Canadian Income Statistics

To download the MP3 directly access our Spreaker page

Thanks for listening to our inaugural podcast! If you haven’t listened yet, you can do so using the player above or by searching for Mean, Median, and Moose in your favourite podcast app. We’ll be using these blog posts to provide images and links to some of the items we discuss during the podcast, and also to cover what we may have missed in our discussions.


We covered a lot of ground talking about income statistics in Canada. We chose this topic because of Katie’s work examining the participation rate in Windsor. In it was this interesting graph for our neck of the woods:

Graph from Katie’s Report on Participation Rates in Windsor

Coincidentally Frazier had a similar graph in one of his recent blog posts:

Frazier’s Graph Showing Similar Information to Katie’s but Updated to 2017 and focused on family structure

Funnily enough we didn’t talk much about male/female income trends in Windsor, Ontario or Canada during the podcast (we’ll have to save that for later), but this was our jumping off point.

Data Sources

We talked mainly about the T1 Family File statistics during the podcast. You can find all of Stats Canada’s data sets for that survey here. We also talked about income and the census. You can find the income related census data here. We also talked briefly about vendor provided data sets like Environics’ Prizm data set.


We spent some time on the GINI coefficient. The OECD has some good tools to compare countries to each other. Here is some information on the Palma Index. We also talked about inequality between Canadian regions. 

While researching this we developed this heatmap to show the income growth trends over the last twenty years:

Heat map showing indexed incomes to 2000 for Canadian CMAs
Can you find the hardest hit CMA during the great recession?

Here’s the heatmap for raw incomes instead of income growth. This is heavily distorted by cost of living in the various regions which we talked a little about in the podcast as well (when incomes do and don’t reflect living expenses).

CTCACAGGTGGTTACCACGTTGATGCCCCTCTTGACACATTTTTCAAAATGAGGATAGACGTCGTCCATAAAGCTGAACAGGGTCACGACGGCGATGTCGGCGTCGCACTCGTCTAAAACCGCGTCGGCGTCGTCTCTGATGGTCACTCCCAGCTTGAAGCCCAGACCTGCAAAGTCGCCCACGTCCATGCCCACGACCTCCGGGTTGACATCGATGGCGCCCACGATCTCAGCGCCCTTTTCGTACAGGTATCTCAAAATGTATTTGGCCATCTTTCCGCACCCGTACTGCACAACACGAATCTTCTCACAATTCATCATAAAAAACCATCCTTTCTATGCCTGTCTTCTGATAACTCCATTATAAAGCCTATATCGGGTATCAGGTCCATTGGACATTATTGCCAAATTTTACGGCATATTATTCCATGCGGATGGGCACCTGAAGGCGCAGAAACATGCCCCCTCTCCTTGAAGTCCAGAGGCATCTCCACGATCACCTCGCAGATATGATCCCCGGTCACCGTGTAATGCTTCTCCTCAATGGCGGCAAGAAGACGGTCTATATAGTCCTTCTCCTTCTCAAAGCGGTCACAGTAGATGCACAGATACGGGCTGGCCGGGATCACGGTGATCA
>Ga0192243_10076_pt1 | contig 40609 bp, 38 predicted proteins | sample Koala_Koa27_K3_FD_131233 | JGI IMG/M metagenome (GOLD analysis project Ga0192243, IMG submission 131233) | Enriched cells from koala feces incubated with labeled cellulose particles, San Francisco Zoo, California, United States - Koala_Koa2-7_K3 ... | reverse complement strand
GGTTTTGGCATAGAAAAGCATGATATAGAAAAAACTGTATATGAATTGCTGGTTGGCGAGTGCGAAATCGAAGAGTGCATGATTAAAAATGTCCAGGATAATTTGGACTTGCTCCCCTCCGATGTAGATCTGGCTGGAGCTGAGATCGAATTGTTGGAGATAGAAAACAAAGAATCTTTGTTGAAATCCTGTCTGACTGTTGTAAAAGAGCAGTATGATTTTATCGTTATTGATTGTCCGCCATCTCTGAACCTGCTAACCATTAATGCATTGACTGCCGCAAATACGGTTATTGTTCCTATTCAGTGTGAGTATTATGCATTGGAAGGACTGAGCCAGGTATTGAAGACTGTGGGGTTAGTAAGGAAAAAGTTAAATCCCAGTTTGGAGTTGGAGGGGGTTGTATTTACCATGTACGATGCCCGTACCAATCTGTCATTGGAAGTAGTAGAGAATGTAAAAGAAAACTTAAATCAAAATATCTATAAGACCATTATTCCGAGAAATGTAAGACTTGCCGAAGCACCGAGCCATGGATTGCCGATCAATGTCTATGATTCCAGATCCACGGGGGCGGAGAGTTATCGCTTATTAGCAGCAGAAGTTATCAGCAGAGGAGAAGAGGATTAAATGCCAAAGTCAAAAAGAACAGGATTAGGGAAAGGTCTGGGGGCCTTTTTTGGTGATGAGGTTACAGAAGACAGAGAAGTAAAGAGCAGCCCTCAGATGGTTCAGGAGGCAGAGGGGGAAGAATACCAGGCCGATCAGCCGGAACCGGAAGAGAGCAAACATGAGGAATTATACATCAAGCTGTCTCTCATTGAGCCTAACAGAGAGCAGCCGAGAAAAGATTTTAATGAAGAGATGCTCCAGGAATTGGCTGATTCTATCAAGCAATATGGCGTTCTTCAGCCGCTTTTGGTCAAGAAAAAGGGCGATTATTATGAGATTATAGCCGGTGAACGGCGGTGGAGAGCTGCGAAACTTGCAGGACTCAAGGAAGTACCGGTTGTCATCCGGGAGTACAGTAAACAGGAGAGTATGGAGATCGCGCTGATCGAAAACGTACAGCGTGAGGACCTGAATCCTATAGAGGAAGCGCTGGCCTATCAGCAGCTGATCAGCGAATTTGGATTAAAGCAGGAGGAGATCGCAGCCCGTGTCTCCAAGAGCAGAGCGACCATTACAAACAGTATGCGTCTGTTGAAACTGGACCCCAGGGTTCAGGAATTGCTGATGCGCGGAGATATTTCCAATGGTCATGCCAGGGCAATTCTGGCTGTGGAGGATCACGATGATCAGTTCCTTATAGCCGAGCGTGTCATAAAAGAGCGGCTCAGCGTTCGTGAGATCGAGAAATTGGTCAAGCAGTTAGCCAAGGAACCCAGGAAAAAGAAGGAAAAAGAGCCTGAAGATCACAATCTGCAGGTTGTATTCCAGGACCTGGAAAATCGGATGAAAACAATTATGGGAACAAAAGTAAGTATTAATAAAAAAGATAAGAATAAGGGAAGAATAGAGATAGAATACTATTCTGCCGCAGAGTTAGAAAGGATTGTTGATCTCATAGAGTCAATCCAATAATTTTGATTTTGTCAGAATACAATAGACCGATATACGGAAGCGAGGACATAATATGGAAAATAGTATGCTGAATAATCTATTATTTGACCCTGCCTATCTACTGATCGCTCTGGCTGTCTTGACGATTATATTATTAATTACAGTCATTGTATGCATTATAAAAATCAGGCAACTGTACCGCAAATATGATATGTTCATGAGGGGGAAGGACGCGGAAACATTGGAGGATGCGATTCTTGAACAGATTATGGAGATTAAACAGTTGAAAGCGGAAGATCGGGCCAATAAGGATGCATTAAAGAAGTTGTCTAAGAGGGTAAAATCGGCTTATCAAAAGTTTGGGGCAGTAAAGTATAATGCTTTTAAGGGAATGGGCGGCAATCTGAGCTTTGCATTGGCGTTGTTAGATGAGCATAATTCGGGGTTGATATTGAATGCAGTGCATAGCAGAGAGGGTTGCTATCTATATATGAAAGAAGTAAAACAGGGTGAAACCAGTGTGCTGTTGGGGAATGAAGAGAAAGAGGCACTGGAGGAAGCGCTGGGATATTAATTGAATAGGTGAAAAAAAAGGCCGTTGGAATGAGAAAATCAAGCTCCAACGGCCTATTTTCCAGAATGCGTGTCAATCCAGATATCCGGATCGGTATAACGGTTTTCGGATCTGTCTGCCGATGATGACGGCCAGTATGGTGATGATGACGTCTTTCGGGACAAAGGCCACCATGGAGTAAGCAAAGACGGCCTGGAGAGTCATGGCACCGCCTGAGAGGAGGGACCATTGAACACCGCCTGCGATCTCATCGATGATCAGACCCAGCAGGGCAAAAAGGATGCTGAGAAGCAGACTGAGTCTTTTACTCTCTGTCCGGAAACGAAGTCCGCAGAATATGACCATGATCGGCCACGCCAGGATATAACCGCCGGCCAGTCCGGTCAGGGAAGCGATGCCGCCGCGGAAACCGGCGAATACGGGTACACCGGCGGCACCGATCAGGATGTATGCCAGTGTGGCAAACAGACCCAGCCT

Heat map showing median incomes for Canadian CMAs

Data and code for those heatmaps is here if you want to see how to build them. The discussion was wide ranging. We even touched on the constitution and equalization, so be sure to have a listen if you haven’t already.


We all talked about how, no matter how many tools you learn to use, Excel is still powerful and useful. In the spirit of that and the fact that there is always something new to learn about Excel, here’s a video on 25 tips for how to use it better. Did you know you can now build choropleth maps in Excel? Go figure.  Also, here’s a great resource from Microsoft on using Excel for data cleansing.

Frazier talked about Beyond 20/20, Statistics Canada’s browser for detailed census data located in IVT files. You can download it here.

Want to know how we created the heatmaps above? We did it using Vega Lite, which is a grammar to interactive graphics. You need some, but not a lot, of javascript to use this. Take a look at the example gallery for a taste of what’s possible.

Finally, Doug talked about how much he loves MS SQL Server. Did you know that there’s a version that’s free now? Also, there’s even a linux version? Even if you’re a database snob, you’re running out of excuses to not at least try it out. And the tooling for the database server is second to none. Doug mentioned the tool SSIS. A few years back he did a tutorial on using SSIS to access public API data, using Bank of Canada interest rates as the sample data source.

That’s it for this month! Be sure to rate and comment on the podcast so that more people can learn about us and open data in Canada!

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